As a young lad growing up on Wearside Dave Stewart dreamed of playing for Sunderland AFC. However, following a sporting injury at a young age Stewart turned his hand and his passion towards the guitar, and subsequently never looked back.

As a child, Stewart would frequent the Sunderland Empire Theatre and holds fond memories of his time growing up in the city. Whilst cutting his teeth as a musician, Stewart would perform Bob Dylan songs in local pubs like The Rose and Crown and The Londonderry.

Fast forward to 2017 and Dave Stewart is celebrating his landmark 65th birthday, and subsequently this weekend he made an emotional return to the North East of England to celebrate this milestone in his life and career. This being Stewart’s first ever performance at the theatre which holds such a dear place in his heart.

Dave Stewart has had a long and successful career in the music industry, having sold in excess of 100 million albums worldwide. However, it wasn’t always easy, he remembers where he came from and his days as a struggling musician.

Showing his solidarity and support towards the North East music scene, Stewart handpicked several of the region’s rising stars to open the show. Local eight piece outfit Picnic kicked off the proceedings with their enchanting brand of indie-pop before Lilliput added a short psychedelic rock tinged set to the proceedings.

The precursor to the main event was rounded out by a superb set from Social Room. This six piece hailing from Seaham showed no signs of being daunted by the occasion and exuded confidence and swagger reminiscent of early Kasabian in places, they are one to watch out for indeed.

Stewart produced The Lake Poets debut album out in Nashville, and rather fittingly Marty Longstaff performed the number he penned about his fondness for his hometown aptly titled “City By The Sea”.

Taking to the Sunderland Empire stage, Stewart was joined by his uber talented Nashville band and collectively they gave the Sunderland audience a taste of Music City with a trio of numbers from The Blackbird Diaries. This came in the shape of “So Long Ago”, “Beast Called Fame” and “Magic In The Blues”.

Throughout the course of the two-hour musical extravaganza, Stewart invited a whole host of his friends and compatriots to share the stage with him who each, in turn, brought to life tracks from his expansive songbook. All night long the stage was exploding with talent. Stewart has a reputation for bringing musicians together, he doesn’t get called ‘The Ringmaster’ for nothing,

Between each number Stewart nostalgically reminisced with witty tales a plenty. He told the story of how he once attempted to chat up a mannequin in the Binns department store window following a heavy night on the town, much to the audience’s amusement.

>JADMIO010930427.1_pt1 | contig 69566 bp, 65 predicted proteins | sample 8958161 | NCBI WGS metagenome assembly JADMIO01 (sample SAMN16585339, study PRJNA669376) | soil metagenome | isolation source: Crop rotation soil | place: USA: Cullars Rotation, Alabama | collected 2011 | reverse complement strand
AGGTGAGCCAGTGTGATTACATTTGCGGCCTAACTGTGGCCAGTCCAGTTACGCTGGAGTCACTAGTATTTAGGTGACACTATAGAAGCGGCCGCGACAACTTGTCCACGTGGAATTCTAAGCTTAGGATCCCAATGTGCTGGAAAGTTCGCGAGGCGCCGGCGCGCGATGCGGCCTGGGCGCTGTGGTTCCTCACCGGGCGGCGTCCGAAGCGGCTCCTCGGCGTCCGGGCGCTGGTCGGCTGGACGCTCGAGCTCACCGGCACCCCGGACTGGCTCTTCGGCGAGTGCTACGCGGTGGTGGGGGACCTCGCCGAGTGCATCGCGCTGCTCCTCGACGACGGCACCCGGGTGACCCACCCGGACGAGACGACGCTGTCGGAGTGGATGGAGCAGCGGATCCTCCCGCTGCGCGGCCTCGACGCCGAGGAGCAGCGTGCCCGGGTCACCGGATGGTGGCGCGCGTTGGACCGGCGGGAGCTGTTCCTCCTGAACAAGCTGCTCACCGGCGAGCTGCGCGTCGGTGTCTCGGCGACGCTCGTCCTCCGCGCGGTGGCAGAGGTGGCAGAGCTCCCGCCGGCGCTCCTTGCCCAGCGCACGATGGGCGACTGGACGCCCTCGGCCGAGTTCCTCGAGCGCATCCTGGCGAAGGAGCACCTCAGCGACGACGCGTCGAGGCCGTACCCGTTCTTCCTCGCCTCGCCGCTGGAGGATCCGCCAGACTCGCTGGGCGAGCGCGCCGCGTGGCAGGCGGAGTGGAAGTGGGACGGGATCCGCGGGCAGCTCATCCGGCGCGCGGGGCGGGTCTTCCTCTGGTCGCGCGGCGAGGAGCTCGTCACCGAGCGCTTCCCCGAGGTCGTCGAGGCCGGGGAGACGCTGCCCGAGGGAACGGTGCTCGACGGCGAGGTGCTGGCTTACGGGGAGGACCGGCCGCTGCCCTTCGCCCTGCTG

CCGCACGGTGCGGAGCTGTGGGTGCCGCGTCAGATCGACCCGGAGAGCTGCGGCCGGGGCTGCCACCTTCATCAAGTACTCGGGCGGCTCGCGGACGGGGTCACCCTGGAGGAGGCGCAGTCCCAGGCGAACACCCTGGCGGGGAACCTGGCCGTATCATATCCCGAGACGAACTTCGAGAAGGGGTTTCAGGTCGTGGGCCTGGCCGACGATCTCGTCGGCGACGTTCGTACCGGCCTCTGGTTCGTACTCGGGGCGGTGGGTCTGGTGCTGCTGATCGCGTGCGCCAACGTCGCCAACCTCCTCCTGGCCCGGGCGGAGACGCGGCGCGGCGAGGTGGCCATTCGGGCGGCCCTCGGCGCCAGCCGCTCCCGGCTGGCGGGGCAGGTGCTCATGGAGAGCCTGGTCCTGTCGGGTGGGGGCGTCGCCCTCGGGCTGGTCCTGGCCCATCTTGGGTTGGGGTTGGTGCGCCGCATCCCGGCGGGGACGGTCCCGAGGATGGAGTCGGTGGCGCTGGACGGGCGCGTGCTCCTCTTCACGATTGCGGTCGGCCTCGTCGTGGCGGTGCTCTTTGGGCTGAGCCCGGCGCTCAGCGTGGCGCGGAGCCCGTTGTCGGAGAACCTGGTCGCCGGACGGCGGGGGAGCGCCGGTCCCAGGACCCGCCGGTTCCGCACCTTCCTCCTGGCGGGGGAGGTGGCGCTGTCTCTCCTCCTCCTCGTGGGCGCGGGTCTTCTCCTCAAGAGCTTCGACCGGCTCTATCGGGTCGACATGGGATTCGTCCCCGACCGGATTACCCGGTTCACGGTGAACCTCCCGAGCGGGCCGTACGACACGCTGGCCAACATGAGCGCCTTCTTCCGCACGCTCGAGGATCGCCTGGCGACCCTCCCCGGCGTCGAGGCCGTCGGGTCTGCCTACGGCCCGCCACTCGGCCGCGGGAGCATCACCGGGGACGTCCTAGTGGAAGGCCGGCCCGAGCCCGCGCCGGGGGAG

Having performed with Social Room earlier in the evening, the band’s frontman Matty Smith returned to the stage to put his stamp on Stewart’s award winning composition with Mick Jagger “Old Habits Die Hard”.

American singer/songwriter Diane Birch, who also featured on Dave Stewart’s new album Nashville Sessions – The Duets, Vol. 1 took her position behind the piano and delivered spellbinding renditions of “All Messed Up” and The Eurythmics classic “There Must Be An Angel (Playing With My Heart)”.

Razorlight’s Johnny Borrell joined Stewart onstage for “Don’t Come Around Here No More”, a number which he penned with his friend and musical great Tom Petty about a romantic encounter with Fleetwood Mac’s Stevie Nicks.

However, it was the collaboration with the Easington Colliery Brass Band which was prominent throughout the show. Filling the stage and the room with their collective sound and presence the ensemble performed Stewart’s heartfelt composition about Sunderland simply titled “This Little Town”.

The Lake Poet’s Marty Longstaff joined the troupe for Stewart’s favourite Eurythmics song “When The Day Goes Down” and did it justice, it was truly a spectacle to behold.

The fans up in the dress circle got an up close and personal experience with Dave Stewart as he even played on from the balcony at one point.

The audience inside the Sunderland Empire in places was reminiscent of a Saturday afternoon football crowd at the neighbouring Stadium of Light. Chants of “He’s one of our own, oh Davey Stewart he’s one of our own” resonated throughout the theatre. 

The night was brought to a close with a fitting finale of “Sweet Dreams” with all of the musical guests accompanying Stewart on the song, the whole room was up on their feet. 

This show was a true testament to Dave Stewart’s creativity, roots and his musical heritage. Whilst many would look at 65 as a time to put their feet up, maybe even retire, Dave Stewart continues to flex his artistic muscles whilst at the same time showing no signs of slowing down.

He may have been living Stateside for many years, but the Wearside faithful still welcomed Dave Stewart with open arms. You can take a man out of Sunderland, but you can’t take Sunderland out of the man.

Dave Stewart
Website | Facebook | Twitter

Event Date: 10-Sept-2017

About The Author

Adam Kennedy is an experienced music photographer based in northeast England. He has been shooting concerts for several years, predominantly with the band Vintage Trouble. In 2013, he was one of their tour photographers, covering the UK and Ireland tour including the headline shows and as opening act for The Who. As an accomplished concert photographer, Adam's work has been featured in print such as, Classic Rock Blues Magazine, Guitarist Magazine, Blues in Britain magazine, broadcast on the MDA Telethon on ABC Television in the US, used in billboard advertising for Renaissance Hotels in the US, and featured online via music blogs such as Uber Rock and Guitar Planet. He is also the official photographer at Newcastle Rock and Blues Club.

Related Posts